Despite Hutchings, stating that the majority of her clients do experience a heightened sex drive whilst on their period, she does mention that this is certainly not the case for all women.

“No, not everyone will experience these feelings, so don't get freaked out if you don't, because that's absolutely also a very common experience. Women can be caught up with all the horrible feelings and symptoms of their period that sex becomes the last thing on their mind. For some women, they do not want to do any of that stuff and sometimes their lovers won't want to have sex either, so even if they want to{ have sex} their sexual partner may not.”

“A lot of women actually don't feel an increased sex drive, they feel absolutely tired, anxious, and in pain…in fact, they might not want to have sex at all. It all depends on who you are. But this is absolutely something that not all women experience.”

“For some people, nothing impacts their sex drive… it's always there. For others. tiredness, stress, relationship problems, not having sex that they enjoy…there are lots of reasons they may not be in the mood. I suppose you have to take all of this into account as well” Hutchings stresses.

The type of relationship a woman has with her sexual partner also has the power to dictate whether she may – or may not – feel a heightened sense of sexual desire during her cycle.

“If you're at the beginning, of a new relationship, it doesn't matter what's going on, a lot of people just feel really sexually aroused” Hutchings explains.


What advice would you give to those currently menstruating and experiencing the full effects of a heightened libido?

Considering that all women will experience and find relief from their periods in varying ways, what might work for some women may not be effective for others. When it comes to embracing these hormones and acting upon your sexual urges, Hutchings is in full support of doing what works and feels best for you and your body at the time.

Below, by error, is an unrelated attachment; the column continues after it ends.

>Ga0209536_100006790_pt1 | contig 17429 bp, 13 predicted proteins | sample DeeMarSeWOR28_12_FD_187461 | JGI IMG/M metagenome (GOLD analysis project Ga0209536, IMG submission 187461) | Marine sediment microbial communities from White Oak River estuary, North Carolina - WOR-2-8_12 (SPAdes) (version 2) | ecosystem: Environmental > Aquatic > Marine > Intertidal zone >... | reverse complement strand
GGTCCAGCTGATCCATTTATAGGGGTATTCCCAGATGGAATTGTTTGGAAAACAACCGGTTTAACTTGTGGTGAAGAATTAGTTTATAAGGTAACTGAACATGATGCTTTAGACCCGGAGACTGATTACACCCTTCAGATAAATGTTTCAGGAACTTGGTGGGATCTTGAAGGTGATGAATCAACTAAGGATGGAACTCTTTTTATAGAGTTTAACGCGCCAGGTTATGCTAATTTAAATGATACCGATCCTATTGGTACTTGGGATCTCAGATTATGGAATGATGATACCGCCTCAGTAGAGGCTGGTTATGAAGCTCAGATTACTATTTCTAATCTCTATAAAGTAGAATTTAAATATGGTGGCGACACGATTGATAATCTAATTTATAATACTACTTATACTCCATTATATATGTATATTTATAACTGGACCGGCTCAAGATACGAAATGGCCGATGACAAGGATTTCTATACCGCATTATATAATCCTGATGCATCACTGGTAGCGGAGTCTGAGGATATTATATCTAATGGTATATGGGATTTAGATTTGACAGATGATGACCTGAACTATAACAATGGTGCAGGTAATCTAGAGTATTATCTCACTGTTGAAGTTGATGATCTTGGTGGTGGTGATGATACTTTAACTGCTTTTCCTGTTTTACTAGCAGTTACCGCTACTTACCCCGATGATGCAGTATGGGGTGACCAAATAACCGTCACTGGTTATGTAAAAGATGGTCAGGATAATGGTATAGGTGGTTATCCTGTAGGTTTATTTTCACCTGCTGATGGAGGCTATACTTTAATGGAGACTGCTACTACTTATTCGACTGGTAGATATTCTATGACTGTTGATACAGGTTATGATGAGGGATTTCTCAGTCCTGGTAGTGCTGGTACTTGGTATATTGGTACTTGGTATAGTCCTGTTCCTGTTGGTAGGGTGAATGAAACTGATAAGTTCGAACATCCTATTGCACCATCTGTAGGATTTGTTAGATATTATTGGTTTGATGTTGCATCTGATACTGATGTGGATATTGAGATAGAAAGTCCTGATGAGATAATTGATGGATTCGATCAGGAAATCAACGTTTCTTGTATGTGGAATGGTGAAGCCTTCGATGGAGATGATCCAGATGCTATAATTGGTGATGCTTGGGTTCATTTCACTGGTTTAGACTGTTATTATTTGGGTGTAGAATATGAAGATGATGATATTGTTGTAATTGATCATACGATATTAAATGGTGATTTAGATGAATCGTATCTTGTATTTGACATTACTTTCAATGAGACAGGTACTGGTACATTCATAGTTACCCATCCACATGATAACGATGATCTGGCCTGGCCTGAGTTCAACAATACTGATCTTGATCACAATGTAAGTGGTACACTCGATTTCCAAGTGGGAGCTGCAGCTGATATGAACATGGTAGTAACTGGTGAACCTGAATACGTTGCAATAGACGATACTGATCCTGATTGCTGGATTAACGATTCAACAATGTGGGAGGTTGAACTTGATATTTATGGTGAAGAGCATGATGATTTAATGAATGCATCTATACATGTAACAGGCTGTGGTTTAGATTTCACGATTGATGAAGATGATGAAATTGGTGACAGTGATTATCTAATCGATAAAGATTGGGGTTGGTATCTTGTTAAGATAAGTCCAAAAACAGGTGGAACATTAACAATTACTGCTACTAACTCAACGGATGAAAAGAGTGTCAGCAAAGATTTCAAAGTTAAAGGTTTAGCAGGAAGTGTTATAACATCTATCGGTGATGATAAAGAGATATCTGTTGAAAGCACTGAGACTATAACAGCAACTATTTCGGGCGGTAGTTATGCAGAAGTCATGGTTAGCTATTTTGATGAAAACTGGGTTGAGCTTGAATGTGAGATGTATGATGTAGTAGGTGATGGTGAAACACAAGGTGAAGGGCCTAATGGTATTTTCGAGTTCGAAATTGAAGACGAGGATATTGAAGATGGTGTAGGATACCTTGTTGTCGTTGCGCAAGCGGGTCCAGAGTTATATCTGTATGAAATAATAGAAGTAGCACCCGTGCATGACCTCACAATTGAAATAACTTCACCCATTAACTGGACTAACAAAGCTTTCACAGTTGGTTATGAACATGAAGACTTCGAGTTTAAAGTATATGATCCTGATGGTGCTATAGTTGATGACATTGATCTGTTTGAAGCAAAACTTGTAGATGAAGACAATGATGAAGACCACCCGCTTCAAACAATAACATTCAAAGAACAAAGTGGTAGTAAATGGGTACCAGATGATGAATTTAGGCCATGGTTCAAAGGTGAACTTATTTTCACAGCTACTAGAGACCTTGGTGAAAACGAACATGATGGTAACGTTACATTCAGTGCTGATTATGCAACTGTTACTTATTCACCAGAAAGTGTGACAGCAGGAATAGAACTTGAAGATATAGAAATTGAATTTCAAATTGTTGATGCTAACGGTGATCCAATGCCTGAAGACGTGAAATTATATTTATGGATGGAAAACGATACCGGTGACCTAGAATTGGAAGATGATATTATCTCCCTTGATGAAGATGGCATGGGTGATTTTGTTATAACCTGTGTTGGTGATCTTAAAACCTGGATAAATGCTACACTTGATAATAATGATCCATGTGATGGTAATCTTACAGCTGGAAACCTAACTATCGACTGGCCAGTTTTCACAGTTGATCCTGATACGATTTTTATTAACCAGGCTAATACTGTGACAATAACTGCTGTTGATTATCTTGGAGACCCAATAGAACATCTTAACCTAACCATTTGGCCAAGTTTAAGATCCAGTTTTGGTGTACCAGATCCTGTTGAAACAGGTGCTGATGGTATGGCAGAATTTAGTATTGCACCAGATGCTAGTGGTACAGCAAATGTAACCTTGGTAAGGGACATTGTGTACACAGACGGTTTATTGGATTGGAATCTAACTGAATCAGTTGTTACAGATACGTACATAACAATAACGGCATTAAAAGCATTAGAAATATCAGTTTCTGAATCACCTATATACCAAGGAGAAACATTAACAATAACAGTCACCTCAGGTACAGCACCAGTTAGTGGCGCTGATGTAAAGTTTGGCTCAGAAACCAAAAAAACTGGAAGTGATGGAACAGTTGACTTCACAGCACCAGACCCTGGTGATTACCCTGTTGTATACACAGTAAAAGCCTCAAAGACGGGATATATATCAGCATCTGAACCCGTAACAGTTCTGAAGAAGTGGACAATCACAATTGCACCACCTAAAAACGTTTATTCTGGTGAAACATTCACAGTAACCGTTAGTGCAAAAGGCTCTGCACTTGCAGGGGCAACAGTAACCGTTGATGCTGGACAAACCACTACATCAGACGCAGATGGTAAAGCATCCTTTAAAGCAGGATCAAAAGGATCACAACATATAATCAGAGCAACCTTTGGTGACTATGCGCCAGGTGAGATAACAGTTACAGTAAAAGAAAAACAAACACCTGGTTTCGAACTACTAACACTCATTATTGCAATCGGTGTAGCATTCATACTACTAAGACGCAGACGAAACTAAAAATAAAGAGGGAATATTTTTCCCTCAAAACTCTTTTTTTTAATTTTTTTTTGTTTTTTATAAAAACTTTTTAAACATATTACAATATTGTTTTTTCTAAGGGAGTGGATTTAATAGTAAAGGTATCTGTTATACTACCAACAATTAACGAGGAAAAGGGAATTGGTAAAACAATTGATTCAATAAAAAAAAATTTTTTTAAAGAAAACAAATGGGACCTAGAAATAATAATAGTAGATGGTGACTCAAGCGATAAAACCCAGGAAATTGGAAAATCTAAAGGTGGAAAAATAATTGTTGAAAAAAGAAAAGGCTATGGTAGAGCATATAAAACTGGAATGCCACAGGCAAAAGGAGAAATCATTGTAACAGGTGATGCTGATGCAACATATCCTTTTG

Although engaging in intercourse may seem like the easiest way to deal with these heightened hormones, period sex is an act that not all women – nor their partners – feel comfortable engaging in.

“Period sex is something people have been doing for a long time and I still think there's a lot of stigma around it. Sometimes the individual menstruating might want to engage, but the lover makes a comment that then negatively impacts the situation instead” Hutchings informs me.

That said, other women find period sex to be an extremely effective form of pain relief for menstruation symptoms such as cramping and pelvic congestion. Considering that period blood can also act as a natural lubricant, many women find this to actually ease the discomfort they feel when engaging in intercourse whilst menstruating.

“We know that having an orgasm can be a form of pain relief, so for some women period sex actually makes them feel better” Hutchings states.

At the end of the day, it is up to the individual menstruating to decide whether they would like to act upon their urges or not.

“I suppose it's your choice, and who your lover is because some people will happily engage in penetration or some kind of sexual activity while they're bleeding, but for some others, they'll be completely turned off or their partners might be” says Hutchings.

It is also important to remember that these urges do not need to be necessarily actioned with a partner. Self-pleasure is an easy and effective option, to relive and tend to such urges without a sexual companion.

With the topic of period sex still being considered rather taboo, Hutchings is passionate about making these topics and conversations surrounding these topics more normalised.

Striving to shift these matters into more mainstream media, Hutchings continues to advocate and openly discuss these topics in the hopes that others will feel comfortable doing so too.

“I've been in this field { sexual health } for 18 years, and I'm super passionate about it, so I'm always about getting on my soapbox and banging on about how important it is to talk about this stuff”, says Hutchings


Naomi Hutchings is a clinical Sexologist, who provides relationship therapy and education to clients around the world.

Having completed a Masters of Health Science in Sexual Health, A Bachelor of Arts Degree (Majoring in Gender Studies and Politics) and a Post Graduate Diploma in Counselling, Naomi’s role as a sexologist has seen her work in schools, prisons, youth agencies, TAFE’s, Universities, health services as well as facilitating many support groups.

To learn more about Naomi or book a consult with her directly, visit